Ze Lekol Project

Exploring the contextual factors affecting use of eggs in school feeding in Cap Haitien, Haiti.

Location: Cap Haitien, Haiti

Collaborators: Washington University in St. Louis, Brown School

Description: School-aged children represent a neglected population in global efforts to improve child nutrition. In Haiti, studies of school-aged children have revealed stunting rates as high as 49%, with anemia as high as 73%. Haiti’s school feeding programs emphasize providing calories, offering items such as rice, beans, or maize. While useful for meeting energy needs, these carbohydrate-rich food items lack key nutrients necessary for proper growth and brain development.

Eggs are a rich and highly bioavailable source of several critical nutrients lacking in the diets of low-resource populations. Eggs have been shown to positively impact child growth and biomarkers of nutrients associated with brain development. While there is consensus around their importance, eggs are underutilized within school feeding programs globally. The Ze Lekol Project is using mixed methods to explore contextual factors that may influence the potential to include local eggs in school feeding programs in Cap Haitien, Haiti.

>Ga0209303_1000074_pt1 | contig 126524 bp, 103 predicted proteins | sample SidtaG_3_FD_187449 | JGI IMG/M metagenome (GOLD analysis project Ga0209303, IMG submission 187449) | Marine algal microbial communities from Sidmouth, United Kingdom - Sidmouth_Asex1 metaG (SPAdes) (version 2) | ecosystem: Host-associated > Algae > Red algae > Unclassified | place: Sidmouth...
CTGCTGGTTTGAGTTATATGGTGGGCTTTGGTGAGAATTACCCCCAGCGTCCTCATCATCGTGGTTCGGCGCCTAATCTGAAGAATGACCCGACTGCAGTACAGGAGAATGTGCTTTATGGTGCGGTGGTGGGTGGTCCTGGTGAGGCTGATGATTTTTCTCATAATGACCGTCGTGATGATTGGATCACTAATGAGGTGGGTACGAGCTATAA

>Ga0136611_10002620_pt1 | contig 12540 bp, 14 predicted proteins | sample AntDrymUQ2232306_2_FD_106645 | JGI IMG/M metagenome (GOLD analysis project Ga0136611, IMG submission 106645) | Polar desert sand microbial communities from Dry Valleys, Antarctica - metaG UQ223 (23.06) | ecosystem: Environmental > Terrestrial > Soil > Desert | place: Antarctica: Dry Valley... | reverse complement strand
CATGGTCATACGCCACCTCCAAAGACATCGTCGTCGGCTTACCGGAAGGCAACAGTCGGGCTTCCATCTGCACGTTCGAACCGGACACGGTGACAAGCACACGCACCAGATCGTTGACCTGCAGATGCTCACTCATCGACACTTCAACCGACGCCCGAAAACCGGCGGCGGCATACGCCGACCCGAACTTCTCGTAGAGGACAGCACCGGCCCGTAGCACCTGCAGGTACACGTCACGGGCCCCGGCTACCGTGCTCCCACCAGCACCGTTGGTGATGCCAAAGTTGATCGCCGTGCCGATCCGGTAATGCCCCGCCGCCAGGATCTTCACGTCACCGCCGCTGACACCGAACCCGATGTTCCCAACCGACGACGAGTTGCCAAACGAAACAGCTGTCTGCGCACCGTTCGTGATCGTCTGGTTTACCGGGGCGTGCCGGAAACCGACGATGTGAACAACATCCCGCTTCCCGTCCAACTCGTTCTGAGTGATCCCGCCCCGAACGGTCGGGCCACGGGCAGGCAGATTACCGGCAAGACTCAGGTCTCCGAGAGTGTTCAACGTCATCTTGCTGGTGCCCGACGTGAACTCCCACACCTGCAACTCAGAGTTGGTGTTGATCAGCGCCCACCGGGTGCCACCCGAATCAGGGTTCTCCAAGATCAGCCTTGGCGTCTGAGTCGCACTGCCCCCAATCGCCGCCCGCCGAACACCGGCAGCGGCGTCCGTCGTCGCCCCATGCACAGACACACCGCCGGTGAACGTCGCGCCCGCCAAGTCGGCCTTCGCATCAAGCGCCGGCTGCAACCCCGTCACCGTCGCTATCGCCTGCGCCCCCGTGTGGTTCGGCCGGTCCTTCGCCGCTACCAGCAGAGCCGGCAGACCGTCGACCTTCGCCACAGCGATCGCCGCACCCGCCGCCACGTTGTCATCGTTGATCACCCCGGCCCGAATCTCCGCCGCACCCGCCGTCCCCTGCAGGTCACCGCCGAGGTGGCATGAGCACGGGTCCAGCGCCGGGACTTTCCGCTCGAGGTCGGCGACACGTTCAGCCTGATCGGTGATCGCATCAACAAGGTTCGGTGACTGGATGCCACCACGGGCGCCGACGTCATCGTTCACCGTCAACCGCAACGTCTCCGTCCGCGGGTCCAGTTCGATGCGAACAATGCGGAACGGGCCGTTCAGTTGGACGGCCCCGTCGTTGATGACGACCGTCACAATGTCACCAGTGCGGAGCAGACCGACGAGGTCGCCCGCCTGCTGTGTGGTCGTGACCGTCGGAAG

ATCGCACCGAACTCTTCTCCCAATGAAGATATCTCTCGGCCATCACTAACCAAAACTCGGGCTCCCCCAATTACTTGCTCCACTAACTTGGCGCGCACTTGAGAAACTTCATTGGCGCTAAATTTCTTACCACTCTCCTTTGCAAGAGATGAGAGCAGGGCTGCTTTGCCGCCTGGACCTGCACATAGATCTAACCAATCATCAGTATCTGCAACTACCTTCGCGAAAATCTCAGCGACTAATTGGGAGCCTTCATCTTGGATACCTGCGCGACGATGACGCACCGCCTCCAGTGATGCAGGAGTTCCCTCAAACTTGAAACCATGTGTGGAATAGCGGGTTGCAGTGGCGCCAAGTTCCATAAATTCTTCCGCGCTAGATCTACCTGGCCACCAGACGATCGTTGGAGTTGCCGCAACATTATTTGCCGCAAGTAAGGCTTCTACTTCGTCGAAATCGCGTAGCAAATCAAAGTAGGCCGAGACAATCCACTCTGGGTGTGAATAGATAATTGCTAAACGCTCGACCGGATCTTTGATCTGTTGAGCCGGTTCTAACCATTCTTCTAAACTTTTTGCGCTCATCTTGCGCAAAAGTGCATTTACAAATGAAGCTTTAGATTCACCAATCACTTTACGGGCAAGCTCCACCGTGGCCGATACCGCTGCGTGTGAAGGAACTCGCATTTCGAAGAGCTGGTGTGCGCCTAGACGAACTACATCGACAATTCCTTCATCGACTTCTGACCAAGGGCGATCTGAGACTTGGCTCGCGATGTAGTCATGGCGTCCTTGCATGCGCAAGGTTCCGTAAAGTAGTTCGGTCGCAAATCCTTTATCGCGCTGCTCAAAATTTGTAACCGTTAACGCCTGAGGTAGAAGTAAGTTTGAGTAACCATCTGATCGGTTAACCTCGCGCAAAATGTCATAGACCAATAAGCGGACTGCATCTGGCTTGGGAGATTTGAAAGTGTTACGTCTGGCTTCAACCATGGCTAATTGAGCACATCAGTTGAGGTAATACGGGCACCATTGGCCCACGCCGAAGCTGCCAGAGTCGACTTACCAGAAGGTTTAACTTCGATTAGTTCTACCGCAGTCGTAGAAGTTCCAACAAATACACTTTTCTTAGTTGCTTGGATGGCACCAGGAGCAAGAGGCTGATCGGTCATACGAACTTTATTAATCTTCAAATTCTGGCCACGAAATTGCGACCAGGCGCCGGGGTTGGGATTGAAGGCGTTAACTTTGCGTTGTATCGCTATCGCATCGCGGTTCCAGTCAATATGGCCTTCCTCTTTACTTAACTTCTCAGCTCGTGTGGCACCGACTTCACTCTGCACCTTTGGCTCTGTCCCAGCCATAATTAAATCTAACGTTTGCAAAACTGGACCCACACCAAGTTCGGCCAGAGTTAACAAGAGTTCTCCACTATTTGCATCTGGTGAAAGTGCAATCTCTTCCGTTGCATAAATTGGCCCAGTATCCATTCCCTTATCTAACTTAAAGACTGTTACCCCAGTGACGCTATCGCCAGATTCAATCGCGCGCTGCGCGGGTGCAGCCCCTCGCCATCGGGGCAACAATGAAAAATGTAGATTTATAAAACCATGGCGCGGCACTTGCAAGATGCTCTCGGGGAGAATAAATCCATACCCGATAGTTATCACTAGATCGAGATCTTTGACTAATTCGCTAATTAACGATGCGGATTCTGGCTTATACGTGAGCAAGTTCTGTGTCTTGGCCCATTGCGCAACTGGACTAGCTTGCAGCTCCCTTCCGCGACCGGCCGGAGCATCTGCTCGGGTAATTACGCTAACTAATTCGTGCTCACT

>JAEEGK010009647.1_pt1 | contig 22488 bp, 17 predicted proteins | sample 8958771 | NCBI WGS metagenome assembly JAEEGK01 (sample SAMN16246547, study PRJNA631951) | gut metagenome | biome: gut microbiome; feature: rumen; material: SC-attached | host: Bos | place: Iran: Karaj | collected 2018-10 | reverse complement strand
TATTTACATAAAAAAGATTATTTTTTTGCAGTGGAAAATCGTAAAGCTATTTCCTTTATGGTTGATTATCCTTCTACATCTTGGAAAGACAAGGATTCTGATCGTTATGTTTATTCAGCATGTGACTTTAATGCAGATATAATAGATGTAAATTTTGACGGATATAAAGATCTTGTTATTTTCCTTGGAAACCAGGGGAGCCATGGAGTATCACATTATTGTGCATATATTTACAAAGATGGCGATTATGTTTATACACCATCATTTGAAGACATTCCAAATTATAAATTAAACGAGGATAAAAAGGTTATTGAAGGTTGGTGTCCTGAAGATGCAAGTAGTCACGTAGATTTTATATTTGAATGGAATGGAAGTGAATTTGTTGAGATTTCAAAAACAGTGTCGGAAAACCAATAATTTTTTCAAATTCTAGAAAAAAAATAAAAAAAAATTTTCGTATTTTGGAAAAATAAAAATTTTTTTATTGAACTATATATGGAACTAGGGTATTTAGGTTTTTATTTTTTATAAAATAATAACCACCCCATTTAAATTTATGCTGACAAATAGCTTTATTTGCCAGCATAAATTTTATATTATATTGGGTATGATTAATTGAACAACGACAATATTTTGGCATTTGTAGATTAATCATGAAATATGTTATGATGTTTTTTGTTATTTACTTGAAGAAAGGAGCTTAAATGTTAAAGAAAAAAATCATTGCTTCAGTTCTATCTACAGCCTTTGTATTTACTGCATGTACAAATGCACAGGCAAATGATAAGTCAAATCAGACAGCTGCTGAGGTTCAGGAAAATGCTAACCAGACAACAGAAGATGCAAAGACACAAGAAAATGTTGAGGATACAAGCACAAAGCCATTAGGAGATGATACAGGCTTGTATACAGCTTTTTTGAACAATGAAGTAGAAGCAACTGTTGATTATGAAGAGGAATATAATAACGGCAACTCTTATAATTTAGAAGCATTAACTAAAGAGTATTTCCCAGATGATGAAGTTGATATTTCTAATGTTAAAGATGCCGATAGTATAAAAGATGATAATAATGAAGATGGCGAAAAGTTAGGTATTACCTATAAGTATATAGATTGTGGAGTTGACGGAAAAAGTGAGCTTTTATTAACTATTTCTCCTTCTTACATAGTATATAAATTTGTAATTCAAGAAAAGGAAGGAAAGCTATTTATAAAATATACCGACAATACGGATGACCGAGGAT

Sponsor: Center for Dissemination and Implementation, Institute for Public Health